Albuquerque Studios

New Mexico Film in Gray and Black

A panel at Santa Fe Film Festival found Albuquerque Studios COO Nick Smerigan talking production in New Mexico with Ira Behr  of “Crash,” Rob Markovich of Starz, and Kirk Ellis, the Emmy Award-winning screenwriter.

So, what was the question? At this December panel on the state of New Mexico film and TV production (healthy), moderated by Albuquerque Studios COO Nick Smerigan, a question was posed from the audience about why more post-production hasnt made it to New Mexico. Ira Behr, executive producer or “showrunner” for the series “Crash”, starring Dennis Hopper (the second season of the Starz series just aired), responded that proximity to the editors is key to the fine-tuning of episodes and really doesnt work so well at a distance. For more about how the production design of Crash has relied on Santa Fe art and possibly even been inspired by New Mexico tattoo design (starting rumors here), you can read here Hilda Starks first person report on “the challenge of carving out a new look for the second season.” 

Also on the panel were Emmy Award winning screenwriter Kirk Ellis, who wrote John Adams, and Rob Markovich, director of original programming for Starz. Ellis discussed the writers strike and said he felt that writers didnt go far enough. In what became the most heated exchange of the q-and-a portion of the session that Smerigan moderated, a woman in the front row pressed the panelists on how to streamline a communication process for New Mexico creatives to get their ideas out in front of studio execs in residence here, for production. The answer came back unanimously that getting a story meeting depends on a good idea and not geography. Nick Smerigan said in a podcast interview that Los Angeles remains where productions are “greenlit,” and he doesnt expect that to change.

Over four and a half years in business, Albuquerque Studios film investment exceeds $400 million on a $91.5 million startup investment by private equity partners. That investment resulted in 168,000 built-out square feet in 8 soundstages, “some of the largest soundstages in America,” as Smerigan has put it.  Jeremy Hariton said in a podcast that “the idea of Albuquerque was to find an incentivized location … We really wanted to have a clean slate to be able to build from.”  Said Smerigan, “the shows that come in spend an incredible amount of money and it benefits the city and the state. All the productions spend money and use services in the state.” For the entire podcast, listen here.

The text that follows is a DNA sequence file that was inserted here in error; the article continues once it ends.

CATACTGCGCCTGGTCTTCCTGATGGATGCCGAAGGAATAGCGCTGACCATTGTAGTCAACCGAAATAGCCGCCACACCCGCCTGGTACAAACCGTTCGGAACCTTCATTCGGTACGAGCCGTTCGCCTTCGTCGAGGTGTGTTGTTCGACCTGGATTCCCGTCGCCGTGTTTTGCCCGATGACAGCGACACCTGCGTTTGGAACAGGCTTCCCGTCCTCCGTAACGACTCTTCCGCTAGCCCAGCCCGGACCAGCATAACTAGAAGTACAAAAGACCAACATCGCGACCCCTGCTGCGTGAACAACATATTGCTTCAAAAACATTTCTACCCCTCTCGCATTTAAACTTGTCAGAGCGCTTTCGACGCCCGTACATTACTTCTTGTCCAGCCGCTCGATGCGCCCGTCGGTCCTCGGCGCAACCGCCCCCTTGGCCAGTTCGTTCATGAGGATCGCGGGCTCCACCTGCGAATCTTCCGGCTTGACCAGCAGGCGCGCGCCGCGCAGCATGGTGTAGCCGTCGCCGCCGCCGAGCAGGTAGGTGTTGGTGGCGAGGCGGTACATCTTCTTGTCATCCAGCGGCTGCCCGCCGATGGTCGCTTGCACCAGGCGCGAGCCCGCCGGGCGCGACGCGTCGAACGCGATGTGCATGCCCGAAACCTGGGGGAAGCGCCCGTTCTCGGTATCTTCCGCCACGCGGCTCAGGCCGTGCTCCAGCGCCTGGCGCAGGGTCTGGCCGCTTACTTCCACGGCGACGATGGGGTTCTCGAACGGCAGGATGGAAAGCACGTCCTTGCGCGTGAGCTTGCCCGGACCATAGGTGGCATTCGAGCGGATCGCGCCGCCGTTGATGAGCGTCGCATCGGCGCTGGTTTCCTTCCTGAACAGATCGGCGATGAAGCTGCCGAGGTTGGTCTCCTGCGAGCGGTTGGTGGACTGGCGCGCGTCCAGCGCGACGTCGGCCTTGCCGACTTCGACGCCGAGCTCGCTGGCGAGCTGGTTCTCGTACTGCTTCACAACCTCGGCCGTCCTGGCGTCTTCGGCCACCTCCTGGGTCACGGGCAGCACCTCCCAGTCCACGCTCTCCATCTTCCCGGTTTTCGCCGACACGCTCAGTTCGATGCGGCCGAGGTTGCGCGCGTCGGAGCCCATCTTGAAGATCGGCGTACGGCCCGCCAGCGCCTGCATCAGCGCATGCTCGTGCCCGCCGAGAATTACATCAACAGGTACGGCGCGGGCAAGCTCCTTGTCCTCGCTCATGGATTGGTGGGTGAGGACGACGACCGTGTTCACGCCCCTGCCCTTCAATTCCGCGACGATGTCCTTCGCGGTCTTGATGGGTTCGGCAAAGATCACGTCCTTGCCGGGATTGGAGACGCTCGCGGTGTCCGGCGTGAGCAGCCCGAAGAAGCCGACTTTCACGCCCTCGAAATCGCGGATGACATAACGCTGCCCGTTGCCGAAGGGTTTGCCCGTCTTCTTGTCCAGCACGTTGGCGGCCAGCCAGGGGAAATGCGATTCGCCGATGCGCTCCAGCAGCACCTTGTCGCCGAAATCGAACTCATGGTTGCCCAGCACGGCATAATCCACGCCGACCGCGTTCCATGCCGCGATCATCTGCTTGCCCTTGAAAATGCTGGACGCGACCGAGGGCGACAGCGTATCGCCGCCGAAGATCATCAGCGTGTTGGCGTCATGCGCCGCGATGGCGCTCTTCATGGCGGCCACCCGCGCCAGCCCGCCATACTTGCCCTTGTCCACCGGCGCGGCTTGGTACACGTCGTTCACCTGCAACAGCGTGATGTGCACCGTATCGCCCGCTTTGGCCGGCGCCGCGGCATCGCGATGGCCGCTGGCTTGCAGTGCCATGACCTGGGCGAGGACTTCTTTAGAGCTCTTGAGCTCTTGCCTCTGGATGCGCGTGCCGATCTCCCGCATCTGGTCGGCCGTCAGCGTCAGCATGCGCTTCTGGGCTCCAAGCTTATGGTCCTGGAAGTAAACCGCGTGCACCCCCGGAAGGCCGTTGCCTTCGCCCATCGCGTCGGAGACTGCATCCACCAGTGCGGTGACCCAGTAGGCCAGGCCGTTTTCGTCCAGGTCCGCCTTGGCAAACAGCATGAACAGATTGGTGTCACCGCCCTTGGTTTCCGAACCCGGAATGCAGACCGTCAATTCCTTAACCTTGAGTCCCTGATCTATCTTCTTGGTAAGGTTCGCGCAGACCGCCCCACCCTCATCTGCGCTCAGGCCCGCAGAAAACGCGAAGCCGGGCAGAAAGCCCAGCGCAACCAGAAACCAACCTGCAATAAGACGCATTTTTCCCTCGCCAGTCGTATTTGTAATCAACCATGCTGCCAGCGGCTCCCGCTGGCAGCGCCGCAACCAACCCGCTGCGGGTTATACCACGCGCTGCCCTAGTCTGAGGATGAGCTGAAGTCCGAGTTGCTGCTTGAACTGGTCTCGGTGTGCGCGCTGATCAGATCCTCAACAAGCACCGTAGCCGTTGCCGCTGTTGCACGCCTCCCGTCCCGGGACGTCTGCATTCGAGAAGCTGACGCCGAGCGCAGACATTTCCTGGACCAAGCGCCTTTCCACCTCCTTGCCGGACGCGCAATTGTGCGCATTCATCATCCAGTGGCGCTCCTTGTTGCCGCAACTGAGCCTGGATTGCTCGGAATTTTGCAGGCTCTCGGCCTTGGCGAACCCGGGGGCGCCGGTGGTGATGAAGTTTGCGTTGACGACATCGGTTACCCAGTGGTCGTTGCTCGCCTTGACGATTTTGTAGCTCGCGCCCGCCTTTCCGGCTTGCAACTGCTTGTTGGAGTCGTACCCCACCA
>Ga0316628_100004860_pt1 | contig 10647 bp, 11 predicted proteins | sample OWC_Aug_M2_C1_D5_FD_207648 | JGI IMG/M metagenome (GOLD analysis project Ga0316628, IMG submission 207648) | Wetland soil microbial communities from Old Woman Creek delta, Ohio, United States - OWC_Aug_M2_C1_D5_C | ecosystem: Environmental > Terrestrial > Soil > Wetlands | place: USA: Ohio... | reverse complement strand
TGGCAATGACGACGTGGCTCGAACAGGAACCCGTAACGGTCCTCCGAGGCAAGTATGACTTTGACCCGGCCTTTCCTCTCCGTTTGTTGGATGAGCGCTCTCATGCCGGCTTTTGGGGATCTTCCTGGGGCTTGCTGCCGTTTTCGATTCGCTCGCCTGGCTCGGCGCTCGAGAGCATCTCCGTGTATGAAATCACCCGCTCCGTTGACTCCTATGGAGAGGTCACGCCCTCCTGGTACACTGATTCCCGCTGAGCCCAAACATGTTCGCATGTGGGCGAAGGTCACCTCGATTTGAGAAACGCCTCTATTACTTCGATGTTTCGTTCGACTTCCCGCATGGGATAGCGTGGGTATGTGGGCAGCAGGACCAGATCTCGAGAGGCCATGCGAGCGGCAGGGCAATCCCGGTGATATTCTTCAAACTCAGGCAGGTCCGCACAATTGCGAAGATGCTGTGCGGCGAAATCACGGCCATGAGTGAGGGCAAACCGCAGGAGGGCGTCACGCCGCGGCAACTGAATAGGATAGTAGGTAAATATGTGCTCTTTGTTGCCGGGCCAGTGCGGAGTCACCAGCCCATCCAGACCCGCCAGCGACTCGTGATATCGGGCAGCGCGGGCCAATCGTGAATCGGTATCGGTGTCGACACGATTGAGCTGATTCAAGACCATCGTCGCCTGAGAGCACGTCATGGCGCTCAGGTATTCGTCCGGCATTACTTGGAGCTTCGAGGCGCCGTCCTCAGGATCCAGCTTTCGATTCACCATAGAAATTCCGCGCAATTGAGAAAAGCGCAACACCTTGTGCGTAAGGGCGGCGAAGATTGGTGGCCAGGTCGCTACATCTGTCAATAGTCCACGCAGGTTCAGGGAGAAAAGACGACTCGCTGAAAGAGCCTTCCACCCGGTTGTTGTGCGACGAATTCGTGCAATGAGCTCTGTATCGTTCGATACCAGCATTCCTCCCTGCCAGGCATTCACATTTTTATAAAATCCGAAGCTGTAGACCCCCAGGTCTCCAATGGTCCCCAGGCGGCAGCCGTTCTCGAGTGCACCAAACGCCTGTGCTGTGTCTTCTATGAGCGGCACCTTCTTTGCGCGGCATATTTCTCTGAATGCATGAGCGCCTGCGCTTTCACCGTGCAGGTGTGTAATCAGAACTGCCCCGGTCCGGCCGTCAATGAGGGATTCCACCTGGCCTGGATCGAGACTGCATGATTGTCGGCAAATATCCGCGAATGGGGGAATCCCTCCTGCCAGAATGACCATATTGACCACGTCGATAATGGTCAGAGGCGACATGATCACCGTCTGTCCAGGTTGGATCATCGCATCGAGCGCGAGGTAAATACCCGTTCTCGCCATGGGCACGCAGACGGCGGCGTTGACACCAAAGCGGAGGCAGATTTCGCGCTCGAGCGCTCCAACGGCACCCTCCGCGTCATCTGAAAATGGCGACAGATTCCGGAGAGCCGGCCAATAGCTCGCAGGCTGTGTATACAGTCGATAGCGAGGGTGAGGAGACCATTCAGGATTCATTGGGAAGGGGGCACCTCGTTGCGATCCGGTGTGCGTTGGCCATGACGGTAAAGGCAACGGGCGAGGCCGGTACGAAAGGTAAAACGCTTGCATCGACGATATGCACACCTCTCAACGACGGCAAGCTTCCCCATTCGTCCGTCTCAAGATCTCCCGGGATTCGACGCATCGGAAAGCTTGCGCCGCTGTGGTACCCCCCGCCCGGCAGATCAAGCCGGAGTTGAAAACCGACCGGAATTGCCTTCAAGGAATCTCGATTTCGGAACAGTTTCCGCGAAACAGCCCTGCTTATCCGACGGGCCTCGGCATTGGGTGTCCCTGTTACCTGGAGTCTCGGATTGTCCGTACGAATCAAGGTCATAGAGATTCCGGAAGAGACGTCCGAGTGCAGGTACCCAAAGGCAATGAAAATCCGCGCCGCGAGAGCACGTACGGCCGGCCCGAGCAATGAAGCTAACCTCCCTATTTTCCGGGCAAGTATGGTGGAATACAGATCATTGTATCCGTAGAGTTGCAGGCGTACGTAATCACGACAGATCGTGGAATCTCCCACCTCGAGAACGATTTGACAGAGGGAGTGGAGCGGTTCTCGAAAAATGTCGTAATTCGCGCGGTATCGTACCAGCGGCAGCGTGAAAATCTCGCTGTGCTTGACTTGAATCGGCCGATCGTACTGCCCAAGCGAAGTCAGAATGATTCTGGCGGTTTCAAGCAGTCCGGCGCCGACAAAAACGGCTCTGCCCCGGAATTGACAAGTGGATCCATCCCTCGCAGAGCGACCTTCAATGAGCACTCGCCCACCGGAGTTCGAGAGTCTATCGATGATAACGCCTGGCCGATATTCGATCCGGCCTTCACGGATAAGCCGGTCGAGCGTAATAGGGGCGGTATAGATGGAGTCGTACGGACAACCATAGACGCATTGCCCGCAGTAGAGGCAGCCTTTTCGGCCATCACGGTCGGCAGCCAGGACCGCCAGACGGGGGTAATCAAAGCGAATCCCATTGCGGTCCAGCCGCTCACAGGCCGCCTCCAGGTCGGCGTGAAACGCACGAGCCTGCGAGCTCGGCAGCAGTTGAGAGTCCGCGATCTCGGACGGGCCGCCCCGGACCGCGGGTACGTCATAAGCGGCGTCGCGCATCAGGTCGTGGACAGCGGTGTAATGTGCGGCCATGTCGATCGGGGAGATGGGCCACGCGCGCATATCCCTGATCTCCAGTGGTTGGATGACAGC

In other film industry New Mexico news, brothers Lance and Conrad Hool, CEO and president, respectively, of the new Santa Fe Studios, got a $10 million New Mexico state grant, as reported in December, and a $6 million Santa Fe County loan to construct Santa Fe Studios, near NM 14. Will this help what is now a 24 percent unemployment rate in Santa Fe construction? (The number for Albuquerque, 14 percent.)

As widely reported, the Hools played little league baseball with Governor Bill Richardson when all of them were children in Mexico City. The Hools donated $8000 to Richardsons 2007 presidential campaign and hosted a fundraiser for him. Lance Hool has said the brothers re-met Richardson at a Directors Guild function in Los Angeles where Richardson as governor had expressed support for New Mexico film production. The website for Santa Fe Studios is still under construction. But preliminary reports cite “a first of its kind media district” on the south end of Santa Fe county where tall lighting towers (as well as sounds of explosions) will newly be permitted. The economic development prospects include job creation to which the Hools have committed strong results. $3.7 million is anticipated tax revenue for Santa Fe county according to one preliminary report.

Yet figuring out what productions will be made where is still a question that begins with the premise that more and more productions are leaving Los Angeles, a point to which Hariton has expressed his longstanding relationship of courting would-be productions and keeping in touch with them even if they first elect to go elsewhere. Will Santa Fe Airport will add more daily flights to and from the coast? In the meantime, Variety magazine reported Albuquerque ranks #3 in film and TV production nationwide. Albuquerque has also scored 2 on quality of life indices as reported in business magazine Kiplingers.

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